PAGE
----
- Associated Press - Tuesday, April 22, 2014

FLINT, Mich. (AP) - The Flint Arrowhead Barbershop Chorus is trying to prove that barbershop-style singing isn’t just an old man’s game.

But so far, that’s proving tough.

“The problem we have is young blood, getting younger guys interested in barbershop,” said Bill Karas, who handles marketing for the group that this year is celebrating its 75th anniversary.

He has been charged with getting the word out on an upcoming open house that will hopefully spark interest in some newcomers. It’s May 20 at the Courtland Center Mall in Burton.

Anyone is welcome to the club, but what the chorus is really looking for are younger guys who can carry the Flint barbershop torch.

“If we don’t do something in the next five years, there’s a big chance that we won’t be around another five,” Karas told The Flint Journal ( https://bit.ly/1n6PeVN ). He said that the average age of the membership is probably about 70. They do have a few younger members in high school and college, but they’re outliers, he said.

Barbershop singing is a style most known for its a cappella singing quartets with four-part harmonies and ringing chords. The Flint chorus has about 35 members who sing the barbershop classics.

It was made more popular when the 1962 movie, “The Music Man” came out, in which a foursome of minor characters - school board members who hated each other for 15 years - bond over learning that they can harmonize.

That’s what did it for Doug Lynn, the group’s vice president of membership, a job that entails training and keeping members as well as recruiting them.

“It’s a struggle,” he said of recruitment. “I think getting younger guys is vitally important for the health of the organization. We’re an aging organization. … We are interested in keeping people singing and getting young men wanting to sing.”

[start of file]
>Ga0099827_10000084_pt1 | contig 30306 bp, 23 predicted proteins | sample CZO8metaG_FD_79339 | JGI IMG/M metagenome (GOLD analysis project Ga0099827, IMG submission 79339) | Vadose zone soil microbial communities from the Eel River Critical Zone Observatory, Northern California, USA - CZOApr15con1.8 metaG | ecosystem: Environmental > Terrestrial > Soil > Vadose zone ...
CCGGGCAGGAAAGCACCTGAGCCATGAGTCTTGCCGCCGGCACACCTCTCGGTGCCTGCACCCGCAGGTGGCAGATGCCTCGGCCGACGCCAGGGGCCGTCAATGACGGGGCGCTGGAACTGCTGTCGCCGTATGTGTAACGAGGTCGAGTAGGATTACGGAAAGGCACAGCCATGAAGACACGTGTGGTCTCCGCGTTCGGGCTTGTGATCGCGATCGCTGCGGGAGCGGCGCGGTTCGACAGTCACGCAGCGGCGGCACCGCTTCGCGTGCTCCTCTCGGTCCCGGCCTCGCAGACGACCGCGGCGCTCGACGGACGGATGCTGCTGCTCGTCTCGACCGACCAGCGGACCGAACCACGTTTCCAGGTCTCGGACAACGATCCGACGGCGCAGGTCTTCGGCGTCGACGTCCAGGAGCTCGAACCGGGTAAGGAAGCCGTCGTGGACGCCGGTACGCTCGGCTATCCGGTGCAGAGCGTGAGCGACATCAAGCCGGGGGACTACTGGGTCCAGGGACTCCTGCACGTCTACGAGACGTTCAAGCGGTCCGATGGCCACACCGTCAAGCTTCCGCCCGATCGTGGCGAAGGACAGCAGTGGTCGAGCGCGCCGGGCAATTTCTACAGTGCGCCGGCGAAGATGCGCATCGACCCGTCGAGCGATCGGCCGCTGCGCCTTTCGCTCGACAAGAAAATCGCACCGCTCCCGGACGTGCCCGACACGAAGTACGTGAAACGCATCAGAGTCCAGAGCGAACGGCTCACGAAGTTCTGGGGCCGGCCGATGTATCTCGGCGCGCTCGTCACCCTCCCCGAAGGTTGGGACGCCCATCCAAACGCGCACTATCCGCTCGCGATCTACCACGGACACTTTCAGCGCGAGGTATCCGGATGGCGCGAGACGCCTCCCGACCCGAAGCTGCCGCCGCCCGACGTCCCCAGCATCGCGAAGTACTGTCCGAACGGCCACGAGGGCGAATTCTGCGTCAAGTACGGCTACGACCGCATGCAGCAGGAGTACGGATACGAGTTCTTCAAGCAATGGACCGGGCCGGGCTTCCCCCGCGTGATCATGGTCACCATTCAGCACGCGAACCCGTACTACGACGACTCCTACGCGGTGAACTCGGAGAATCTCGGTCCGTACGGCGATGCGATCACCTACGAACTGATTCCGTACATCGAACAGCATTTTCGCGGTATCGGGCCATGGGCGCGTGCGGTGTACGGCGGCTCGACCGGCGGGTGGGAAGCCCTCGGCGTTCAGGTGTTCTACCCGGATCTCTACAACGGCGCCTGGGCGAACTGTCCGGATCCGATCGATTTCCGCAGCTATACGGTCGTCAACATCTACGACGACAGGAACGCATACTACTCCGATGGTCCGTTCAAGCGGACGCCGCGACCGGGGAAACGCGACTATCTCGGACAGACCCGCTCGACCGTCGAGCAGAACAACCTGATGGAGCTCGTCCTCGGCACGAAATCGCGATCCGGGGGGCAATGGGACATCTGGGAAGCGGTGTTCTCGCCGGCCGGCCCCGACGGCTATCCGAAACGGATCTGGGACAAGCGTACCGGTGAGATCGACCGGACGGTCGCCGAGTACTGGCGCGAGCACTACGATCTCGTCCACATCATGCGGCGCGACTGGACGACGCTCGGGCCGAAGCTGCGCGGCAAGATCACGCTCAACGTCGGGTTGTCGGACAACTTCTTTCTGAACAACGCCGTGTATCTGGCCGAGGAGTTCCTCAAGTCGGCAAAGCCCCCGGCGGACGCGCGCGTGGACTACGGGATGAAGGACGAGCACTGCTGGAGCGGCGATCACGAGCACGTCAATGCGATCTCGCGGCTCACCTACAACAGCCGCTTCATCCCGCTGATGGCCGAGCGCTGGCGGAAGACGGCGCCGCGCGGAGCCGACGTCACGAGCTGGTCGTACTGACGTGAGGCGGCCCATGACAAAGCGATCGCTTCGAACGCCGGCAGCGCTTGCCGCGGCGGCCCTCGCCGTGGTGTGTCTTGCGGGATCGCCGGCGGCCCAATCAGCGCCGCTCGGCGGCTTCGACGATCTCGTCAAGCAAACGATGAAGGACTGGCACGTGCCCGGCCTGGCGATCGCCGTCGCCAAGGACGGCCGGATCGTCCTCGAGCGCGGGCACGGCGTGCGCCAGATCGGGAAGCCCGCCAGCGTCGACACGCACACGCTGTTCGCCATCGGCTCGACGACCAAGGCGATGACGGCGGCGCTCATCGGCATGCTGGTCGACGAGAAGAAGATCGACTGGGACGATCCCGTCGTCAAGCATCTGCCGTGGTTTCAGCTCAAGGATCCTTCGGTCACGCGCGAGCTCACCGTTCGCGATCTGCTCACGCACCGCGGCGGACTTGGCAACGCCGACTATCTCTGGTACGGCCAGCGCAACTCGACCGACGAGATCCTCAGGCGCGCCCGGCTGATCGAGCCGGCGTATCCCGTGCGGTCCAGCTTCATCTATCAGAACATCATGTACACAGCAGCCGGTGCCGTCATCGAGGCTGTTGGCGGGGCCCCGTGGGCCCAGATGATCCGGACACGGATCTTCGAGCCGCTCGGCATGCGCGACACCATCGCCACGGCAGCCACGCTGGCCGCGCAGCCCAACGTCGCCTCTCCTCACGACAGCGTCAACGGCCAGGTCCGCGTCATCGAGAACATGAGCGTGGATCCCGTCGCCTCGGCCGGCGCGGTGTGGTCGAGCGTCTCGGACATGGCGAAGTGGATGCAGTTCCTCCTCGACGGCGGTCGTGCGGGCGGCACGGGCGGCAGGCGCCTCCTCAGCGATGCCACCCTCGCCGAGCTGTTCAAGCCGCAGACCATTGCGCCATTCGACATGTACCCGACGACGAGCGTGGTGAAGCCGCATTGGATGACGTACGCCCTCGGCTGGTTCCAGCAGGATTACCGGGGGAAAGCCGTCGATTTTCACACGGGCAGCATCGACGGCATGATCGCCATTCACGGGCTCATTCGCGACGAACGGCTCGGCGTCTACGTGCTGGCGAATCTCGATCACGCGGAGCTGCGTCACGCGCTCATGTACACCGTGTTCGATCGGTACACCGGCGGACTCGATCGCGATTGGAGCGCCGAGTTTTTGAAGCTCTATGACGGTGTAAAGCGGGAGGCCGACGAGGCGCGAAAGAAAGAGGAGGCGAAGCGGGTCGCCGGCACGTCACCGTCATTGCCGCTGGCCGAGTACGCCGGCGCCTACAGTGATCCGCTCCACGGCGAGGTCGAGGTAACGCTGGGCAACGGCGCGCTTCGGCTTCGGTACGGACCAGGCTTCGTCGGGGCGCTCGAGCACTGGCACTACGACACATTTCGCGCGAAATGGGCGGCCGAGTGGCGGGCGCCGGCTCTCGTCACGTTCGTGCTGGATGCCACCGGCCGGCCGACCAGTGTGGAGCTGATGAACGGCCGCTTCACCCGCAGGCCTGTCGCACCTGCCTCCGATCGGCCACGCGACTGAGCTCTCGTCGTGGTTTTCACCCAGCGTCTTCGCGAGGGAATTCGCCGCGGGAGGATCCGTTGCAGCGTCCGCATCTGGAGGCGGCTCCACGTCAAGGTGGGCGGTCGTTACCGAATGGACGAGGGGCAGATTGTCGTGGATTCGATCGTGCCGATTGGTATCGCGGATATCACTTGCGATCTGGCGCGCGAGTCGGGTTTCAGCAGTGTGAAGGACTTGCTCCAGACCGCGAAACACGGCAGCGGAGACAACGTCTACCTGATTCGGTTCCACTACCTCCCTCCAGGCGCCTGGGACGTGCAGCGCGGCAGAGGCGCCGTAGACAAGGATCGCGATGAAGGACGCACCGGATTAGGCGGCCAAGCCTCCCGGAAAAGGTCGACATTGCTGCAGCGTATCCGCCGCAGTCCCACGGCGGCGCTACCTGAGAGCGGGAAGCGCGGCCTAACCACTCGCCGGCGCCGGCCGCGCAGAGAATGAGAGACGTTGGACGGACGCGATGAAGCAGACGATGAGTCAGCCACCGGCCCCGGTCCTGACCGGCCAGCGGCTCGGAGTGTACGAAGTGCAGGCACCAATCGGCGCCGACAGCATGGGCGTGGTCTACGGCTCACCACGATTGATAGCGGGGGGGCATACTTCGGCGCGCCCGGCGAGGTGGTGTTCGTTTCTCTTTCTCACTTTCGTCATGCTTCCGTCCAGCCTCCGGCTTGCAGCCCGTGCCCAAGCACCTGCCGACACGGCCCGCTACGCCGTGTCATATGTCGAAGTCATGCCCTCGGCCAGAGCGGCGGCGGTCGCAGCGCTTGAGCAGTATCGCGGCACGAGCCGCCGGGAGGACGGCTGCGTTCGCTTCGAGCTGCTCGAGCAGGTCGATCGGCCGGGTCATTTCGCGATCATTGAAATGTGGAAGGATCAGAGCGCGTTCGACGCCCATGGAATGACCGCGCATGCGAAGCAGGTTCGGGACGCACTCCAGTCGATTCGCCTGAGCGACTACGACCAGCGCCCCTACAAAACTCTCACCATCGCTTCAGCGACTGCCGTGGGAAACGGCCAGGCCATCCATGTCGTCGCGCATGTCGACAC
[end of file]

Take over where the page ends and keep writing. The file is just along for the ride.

John Noteware, the club’s president, thinks that part of that struggle is due to what he calls a diversified entertainment culture - things just aren’t what they used to be.

“You don’t have people sitting around the piano at home singing Christmas carols … they’re more engrossed in their video games and phones,” he said.

Lynn said recruitment efforts are done largely through referrals (the younger members are family members of past singers in the club) but added he wants to get the chorus in front of more people to make them aware.

And Lynn worries that barbershop singing might not appeal to a younger crowd who don’t find it “cool.”

But, he and Noteware argue, it is cool.

Noteware pointed out that a barbershop chorus is comparable to show choir, a style of singing popularized by the hit TV show, “Glee.”

“I think people need to know, it’s not your grandfather’s barbershop society anymore. It’s a society that focuses on good singing techniques, proper breathing, all of that, … and it’s become much more achievement - and singing well - oriented,” Lynn said. The chorus competes in two competitions each year and performs several times throughout the year.

But there’s something even more at stake, Lynn said. He just wants to know, perhaps ensure, that young men in the world continue to sing.

“We just want young men to sing, regardless of what they sing. We want people to sing. Singing is like water, you can’t do without it,” he said. “You need music in your life if you’re going to be happy.”

The Flint Arrowhead Barbershop Chorus will perform May 10 at 5 p.m. at the Church of the Holy Family in Grand Blanc. Tickets are $25 in advance and $30 at the door.


Information from: The Flint Journal, https://www.mlive.com/flint



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